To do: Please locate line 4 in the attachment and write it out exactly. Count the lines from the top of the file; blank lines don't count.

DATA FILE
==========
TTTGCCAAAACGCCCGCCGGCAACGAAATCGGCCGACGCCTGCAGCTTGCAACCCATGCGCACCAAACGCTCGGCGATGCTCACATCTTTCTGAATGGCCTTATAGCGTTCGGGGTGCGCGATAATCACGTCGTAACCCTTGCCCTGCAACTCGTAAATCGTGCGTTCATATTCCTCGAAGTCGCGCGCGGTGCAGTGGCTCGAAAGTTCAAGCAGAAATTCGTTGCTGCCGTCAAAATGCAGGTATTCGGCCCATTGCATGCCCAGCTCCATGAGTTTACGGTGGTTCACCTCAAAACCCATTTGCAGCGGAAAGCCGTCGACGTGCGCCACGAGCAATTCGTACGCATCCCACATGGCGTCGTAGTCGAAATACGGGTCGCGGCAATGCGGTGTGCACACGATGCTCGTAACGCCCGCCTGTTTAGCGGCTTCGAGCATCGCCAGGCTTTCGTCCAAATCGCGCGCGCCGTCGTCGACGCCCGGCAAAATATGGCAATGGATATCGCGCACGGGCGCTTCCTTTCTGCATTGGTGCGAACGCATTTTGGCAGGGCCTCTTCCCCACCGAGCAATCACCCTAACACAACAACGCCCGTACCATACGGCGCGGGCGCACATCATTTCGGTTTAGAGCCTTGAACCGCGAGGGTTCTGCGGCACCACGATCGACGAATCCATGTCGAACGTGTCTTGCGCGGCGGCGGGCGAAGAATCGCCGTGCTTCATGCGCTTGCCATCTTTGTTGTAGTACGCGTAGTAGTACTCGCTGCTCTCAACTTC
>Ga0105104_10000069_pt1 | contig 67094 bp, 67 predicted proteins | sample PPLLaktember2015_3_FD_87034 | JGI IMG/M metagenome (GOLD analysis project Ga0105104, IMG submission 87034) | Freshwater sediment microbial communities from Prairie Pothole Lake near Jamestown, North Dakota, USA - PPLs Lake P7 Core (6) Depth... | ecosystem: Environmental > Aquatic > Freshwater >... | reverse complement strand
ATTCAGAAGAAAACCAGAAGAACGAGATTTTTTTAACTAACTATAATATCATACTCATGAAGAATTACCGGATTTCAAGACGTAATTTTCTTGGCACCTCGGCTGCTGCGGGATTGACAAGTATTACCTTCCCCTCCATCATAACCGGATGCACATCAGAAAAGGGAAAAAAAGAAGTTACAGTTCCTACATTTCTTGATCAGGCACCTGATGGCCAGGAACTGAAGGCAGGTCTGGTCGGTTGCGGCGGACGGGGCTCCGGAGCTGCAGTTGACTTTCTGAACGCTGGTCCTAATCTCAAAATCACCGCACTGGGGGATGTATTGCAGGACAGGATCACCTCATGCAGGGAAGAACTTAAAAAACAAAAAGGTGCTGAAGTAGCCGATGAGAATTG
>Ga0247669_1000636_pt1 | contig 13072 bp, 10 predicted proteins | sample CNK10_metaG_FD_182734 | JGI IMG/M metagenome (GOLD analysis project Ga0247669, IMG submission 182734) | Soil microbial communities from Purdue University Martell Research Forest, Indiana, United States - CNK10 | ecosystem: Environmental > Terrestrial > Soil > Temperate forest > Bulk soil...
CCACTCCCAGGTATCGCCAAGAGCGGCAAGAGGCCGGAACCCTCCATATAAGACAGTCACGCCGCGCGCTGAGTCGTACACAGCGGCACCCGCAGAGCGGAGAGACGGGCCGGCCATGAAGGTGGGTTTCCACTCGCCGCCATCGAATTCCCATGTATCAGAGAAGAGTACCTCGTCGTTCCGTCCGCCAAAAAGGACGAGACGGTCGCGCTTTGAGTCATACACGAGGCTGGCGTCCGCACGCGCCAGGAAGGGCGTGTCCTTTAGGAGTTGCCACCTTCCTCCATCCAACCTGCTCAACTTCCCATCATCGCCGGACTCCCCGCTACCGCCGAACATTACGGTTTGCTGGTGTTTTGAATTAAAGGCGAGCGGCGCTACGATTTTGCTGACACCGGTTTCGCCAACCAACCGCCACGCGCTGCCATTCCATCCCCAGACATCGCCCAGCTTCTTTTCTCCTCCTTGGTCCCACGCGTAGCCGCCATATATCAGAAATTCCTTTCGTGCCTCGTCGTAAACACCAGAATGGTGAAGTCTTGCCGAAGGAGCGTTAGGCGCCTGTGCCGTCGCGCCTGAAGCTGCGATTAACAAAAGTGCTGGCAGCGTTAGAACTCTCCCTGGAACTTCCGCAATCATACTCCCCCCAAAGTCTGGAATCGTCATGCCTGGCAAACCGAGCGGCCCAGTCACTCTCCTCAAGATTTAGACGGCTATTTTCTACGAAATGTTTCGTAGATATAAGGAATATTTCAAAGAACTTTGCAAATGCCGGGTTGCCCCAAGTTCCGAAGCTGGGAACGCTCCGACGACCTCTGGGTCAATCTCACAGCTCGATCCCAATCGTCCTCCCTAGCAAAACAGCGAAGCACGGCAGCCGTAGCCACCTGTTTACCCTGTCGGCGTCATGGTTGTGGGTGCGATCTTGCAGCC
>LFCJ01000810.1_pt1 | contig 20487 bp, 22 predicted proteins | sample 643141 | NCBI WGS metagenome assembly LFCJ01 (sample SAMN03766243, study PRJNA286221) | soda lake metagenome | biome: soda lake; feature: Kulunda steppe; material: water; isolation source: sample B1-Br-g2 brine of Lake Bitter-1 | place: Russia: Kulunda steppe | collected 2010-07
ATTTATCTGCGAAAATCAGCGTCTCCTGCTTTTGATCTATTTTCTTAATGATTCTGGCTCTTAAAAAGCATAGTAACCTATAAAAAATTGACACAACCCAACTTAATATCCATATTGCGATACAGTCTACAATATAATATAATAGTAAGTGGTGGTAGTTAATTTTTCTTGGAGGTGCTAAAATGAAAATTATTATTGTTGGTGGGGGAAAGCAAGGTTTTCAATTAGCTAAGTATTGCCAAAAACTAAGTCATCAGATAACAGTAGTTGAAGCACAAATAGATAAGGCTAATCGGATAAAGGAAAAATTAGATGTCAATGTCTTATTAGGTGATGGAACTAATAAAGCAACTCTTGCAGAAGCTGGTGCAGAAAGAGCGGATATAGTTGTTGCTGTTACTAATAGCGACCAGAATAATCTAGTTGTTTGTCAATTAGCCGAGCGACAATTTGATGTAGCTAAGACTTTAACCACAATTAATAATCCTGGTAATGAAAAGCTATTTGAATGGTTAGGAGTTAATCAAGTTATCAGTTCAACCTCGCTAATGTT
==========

>Ga0247669_1000636_pt1 | contig 13072 bp, 10 predicted proteins | sample CNK10_metaG_FD_182734 | JGI IMG/M metagenome (GOLD analysis project Ga0247669, IMG submission 182734) | Soil microbial communities from Purdue University Martell Research Forest, Indiana, United States - CNK10 | ecosystem: Environmental > Terrestrial > Soil > Temperate forest > Bulk soil...